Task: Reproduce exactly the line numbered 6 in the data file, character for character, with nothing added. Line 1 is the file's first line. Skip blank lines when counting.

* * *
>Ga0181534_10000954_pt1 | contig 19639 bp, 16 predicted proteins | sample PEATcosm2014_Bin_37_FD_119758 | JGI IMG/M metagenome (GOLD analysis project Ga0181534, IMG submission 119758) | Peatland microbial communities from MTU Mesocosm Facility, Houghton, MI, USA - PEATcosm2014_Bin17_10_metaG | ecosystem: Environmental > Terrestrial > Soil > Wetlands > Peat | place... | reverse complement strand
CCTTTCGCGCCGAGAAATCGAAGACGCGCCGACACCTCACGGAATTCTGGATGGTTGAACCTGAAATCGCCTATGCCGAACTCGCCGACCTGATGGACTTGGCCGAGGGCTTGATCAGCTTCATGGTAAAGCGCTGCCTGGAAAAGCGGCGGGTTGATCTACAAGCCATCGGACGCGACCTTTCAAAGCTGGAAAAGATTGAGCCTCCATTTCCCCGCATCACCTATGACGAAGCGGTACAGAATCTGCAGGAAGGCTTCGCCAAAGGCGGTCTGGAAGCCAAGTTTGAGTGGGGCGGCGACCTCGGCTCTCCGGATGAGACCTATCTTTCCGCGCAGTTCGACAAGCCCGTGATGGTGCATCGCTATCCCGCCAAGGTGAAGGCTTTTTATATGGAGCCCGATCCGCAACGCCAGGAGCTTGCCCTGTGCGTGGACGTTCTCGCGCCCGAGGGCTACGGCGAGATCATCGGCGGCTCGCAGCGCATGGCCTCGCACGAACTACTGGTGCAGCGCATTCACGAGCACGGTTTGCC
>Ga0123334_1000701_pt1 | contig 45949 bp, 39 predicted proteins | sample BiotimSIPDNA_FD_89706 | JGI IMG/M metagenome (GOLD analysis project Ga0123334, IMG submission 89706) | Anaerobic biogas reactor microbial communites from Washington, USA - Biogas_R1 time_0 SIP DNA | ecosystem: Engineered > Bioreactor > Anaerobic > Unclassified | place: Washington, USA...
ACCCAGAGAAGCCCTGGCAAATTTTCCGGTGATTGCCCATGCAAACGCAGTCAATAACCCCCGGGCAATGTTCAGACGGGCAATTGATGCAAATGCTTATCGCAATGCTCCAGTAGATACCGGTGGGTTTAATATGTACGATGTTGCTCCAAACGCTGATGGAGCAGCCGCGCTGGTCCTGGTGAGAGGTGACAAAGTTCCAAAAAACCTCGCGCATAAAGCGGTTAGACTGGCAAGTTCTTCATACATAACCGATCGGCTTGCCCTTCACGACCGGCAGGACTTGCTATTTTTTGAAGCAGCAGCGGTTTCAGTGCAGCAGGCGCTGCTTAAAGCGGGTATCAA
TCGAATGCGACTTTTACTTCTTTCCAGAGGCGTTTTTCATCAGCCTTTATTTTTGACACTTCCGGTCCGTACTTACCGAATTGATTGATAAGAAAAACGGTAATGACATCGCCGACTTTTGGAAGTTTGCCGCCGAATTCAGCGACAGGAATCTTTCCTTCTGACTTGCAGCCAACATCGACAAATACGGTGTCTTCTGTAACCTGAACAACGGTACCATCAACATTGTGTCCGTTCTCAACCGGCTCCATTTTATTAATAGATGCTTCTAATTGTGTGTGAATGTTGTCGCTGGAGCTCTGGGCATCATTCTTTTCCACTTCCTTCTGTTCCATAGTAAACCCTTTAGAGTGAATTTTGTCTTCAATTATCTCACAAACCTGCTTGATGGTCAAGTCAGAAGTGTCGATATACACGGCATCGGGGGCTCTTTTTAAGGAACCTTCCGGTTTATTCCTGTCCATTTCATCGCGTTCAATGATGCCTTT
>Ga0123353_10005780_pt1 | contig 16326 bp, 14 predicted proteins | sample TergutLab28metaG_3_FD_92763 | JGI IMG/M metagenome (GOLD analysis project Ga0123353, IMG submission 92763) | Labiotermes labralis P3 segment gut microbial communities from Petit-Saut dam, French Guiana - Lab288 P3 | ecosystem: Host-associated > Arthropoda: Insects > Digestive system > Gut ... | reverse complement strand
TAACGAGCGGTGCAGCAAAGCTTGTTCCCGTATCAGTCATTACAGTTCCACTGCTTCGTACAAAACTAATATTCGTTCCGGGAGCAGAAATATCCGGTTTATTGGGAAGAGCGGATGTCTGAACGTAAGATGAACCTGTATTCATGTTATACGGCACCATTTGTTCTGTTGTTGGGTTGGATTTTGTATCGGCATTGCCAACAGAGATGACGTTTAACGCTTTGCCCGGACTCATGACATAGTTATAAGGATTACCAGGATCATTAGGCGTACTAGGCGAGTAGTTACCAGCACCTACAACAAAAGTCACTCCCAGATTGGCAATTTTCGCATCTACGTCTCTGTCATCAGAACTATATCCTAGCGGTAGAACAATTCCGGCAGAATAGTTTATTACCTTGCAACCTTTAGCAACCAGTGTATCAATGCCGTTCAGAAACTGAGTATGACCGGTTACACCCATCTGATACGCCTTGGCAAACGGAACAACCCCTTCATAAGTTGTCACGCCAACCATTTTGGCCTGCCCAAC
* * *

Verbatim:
>Ga0123353_10005780_pt1 | contig 16326 bp, 14 predicted proteins | sample TergutLab28metaG_3_FD_92763 | JGI IMG/M metagenome (GOLD analysis project Ga0123353, IMG submission 92763) | Labiotermes labralis P3 segment gut microbial communities from Petit-Saut dam, French Guiana - Lab288 P3 | ecosystem: Host-associated > Arthropoda: Insects > Digestive system > Gut ... | reverse complement strand